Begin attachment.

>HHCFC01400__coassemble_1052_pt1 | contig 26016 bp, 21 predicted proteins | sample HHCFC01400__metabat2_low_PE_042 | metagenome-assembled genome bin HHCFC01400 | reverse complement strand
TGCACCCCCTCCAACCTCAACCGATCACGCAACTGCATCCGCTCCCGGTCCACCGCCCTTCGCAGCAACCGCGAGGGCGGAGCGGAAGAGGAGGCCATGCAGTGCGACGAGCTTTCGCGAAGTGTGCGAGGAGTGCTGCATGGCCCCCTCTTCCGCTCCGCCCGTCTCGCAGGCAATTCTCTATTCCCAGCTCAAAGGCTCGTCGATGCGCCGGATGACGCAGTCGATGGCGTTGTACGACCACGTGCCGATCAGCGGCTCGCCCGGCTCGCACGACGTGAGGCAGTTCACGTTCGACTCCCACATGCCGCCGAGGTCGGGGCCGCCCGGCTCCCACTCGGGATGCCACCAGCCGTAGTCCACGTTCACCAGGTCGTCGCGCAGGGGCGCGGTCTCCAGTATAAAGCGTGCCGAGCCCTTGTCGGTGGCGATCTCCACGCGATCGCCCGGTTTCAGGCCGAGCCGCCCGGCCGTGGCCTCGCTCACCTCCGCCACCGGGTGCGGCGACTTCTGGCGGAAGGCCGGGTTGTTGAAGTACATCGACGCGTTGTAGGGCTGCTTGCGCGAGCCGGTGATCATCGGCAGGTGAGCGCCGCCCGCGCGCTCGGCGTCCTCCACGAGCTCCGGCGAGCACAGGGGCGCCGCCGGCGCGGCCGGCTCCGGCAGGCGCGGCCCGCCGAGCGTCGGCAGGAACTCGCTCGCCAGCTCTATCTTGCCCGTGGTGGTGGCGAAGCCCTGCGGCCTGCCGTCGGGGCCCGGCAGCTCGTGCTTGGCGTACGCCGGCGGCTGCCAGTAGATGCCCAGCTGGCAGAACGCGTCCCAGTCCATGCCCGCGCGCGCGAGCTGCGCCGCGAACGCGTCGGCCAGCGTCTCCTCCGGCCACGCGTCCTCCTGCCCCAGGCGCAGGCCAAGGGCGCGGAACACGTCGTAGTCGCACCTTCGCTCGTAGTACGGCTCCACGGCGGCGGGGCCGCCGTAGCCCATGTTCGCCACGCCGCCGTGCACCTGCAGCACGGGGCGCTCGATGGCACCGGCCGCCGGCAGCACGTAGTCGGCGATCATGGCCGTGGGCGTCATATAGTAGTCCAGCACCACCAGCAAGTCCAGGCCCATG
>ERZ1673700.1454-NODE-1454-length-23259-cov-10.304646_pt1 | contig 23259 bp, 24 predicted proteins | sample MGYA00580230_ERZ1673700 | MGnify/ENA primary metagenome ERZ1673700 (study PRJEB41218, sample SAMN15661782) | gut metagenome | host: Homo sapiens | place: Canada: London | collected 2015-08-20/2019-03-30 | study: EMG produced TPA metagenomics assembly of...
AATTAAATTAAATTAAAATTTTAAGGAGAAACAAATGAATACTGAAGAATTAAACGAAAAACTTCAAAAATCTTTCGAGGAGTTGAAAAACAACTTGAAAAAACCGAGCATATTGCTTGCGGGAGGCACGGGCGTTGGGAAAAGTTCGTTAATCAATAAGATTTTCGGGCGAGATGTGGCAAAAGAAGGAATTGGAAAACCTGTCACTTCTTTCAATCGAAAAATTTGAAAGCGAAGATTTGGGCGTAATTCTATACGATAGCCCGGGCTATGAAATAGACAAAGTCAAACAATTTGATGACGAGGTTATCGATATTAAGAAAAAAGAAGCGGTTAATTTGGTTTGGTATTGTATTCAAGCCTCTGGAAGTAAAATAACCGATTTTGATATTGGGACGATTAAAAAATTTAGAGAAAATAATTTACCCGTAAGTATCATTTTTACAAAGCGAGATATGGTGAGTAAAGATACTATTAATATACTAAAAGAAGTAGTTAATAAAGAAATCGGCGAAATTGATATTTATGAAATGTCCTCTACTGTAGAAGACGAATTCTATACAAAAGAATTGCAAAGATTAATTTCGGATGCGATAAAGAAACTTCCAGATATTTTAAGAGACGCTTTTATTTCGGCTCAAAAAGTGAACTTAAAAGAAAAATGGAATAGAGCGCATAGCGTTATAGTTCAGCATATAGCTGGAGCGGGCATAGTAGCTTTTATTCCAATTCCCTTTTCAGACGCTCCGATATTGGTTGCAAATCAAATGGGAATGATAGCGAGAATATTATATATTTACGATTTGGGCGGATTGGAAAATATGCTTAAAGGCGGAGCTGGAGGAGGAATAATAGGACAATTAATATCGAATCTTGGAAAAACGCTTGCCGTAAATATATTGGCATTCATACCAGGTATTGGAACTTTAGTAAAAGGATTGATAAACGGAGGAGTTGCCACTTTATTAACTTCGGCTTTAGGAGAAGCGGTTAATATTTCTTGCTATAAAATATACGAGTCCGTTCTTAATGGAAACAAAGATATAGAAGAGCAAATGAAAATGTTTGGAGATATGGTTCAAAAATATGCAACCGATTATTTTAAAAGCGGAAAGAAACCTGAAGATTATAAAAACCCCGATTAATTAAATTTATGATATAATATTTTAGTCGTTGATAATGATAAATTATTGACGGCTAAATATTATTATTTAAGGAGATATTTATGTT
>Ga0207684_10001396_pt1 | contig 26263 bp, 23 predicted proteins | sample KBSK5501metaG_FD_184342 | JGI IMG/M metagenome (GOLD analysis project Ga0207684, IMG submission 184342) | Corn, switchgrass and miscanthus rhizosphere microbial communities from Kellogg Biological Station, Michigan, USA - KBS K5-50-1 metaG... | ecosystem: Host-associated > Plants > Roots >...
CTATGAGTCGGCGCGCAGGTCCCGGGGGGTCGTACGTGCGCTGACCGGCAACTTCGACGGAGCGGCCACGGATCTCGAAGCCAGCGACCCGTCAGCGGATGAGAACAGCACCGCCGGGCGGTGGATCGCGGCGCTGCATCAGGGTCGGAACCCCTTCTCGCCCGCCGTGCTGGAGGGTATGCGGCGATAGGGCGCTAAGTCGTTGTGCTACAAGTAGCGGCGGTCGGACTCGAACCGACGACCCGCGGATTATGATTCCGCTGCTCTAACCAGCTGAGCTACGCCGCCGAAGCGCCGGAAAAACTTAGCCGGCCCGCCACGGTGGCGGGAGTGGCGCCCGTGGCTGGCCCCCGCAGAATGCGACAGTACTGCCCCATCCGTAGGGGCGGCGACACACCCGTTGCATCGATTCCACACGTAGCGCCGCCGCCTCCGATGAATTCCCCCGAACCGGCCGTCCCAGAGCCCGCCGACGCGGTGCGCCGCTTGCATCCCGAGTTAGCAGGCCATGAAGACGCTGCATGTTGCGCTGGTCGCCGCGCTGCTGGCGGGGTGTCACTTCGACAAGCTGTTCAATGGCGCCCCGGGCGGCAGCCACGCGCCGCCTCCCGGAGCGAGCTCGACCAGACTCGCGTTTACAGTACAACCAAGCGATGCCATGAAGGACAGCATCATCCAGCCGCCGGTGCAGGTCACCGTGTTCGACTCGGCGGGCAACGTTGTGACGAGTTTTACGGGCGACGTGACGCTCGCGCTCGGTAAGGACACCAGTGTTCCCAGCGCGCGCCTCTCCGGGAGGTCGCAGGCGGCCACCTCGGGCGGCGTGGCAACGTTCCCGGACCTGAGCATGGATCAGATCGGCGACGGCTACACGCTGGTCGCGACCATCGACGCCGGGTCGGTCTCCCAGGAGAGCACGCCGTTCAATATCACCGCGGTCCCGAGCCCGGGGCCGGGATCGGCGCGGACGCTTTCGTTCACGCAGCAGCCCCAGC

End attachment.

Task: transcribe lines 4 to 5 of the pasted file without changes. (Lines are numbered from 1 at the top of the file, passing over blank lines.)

AATTAAATTAAATTAAAATTTTAAGGAGAAACAAATGAATACTGAAGAATTAAACGAAAAACTTCAAAAATCTTTCGAGGAGTTGAAAAACAACTTGAAAAAACCGAGCATATTGCTTGCGGGAGGCACGGGCGTTGGGAAAAGTTCGTTAATCAATAAGATTTTCGGGCGAGATGTGGCAAAAGAAGGAATTGGAAAACCTGTCACTTCTTTCAATCGAAAAATTTGAAAGCGAAGATTTGGGCGTAATTCTATACGATAGCCCGGGCTATGAAATAGACAAAGTCAAACAATTTGATGACGAGGTTATCGATATTAAGAAAAAAGAAGCGGTTAATTTGGTTTGGTATTGTATTCAAGCCTCTGGAAGTAAAATAACCGATTTTGATATTGGGACGATTAAAAAATTTAGAGAAAATAATTTACCCGTAAGTATCATTTTTACAAAGCGAGATATGGTGAGTAAAGATACTATTAATATACTAAAAGAAGTAGTTAATAAAGAAATCGGCGAAATTGATATTTATGAAATGTCCTCTACTGTAGAAGACGAATTCTATACAAAAGAATTGCAAAGATTAATTTCGGATGCGATAAAGAAACTTCCAGATATTTTAAGAGACGCTTTTATTTCGGCTCAAAAAGTGAACTTAAAAGAAAAATGGAATAGAGCGCATAGCGTTATAGTTCAGCATATAGCTGGAGCGGGCATAGTAGCTTTTATTCCAATTCCCTTTTCAGACGCTCCGATATTGGTTGCAAATCAAATGGGAATGATAGCGAGAATATTATATATTTACGATTTGGGCGGATTGGAAAATATGCTTAAAGGCGGAGCTGGAGGAGGAATAATAGGACAATTAATATCGAATCTTGGAAAAACGCTTGCCGTAAATATATTGGCATTCATACCAGGTATTGGAACTTTAGTAAAAGGATTGATAAACGGAGGAGTTGCCACTTTATTAACTTCGGCTTTAGGAGAAGCGGTTAATATTTCTTGCTATAAAATATACGAGTCCGTTCTTAATGGAAACAAAGATATAGAAGAGCAAATGAAAATGTTTGGAGATATGGTTCAAAAATATGCAACCGATTATTTTAAAAGCGGAAAGAAACCTGAAGATTATAAAAACCCCGATTAATTAAATTTATGATATAATATTTTAGTCGTTGATAATGATAAATTATTGACGGCTAAATATTATTATTTAAGGAGATATTTATGTT
>Ga0207684_10001396_pt1 | contig 26263 bp, 23 predicted proteins | sample KBSK5501metaG_FD_184342 | JGI IMG/M metagenome (GOLD analysis project Ga0207684, IMG submission 184342) | Corn, switchgrass and miscanthus rhizosphere microbial communities from Kellogg Biological Station, Michigan, USA - KBS K5-50-1 metaG... | ecosystem: Host-associated > Plants > Roots >...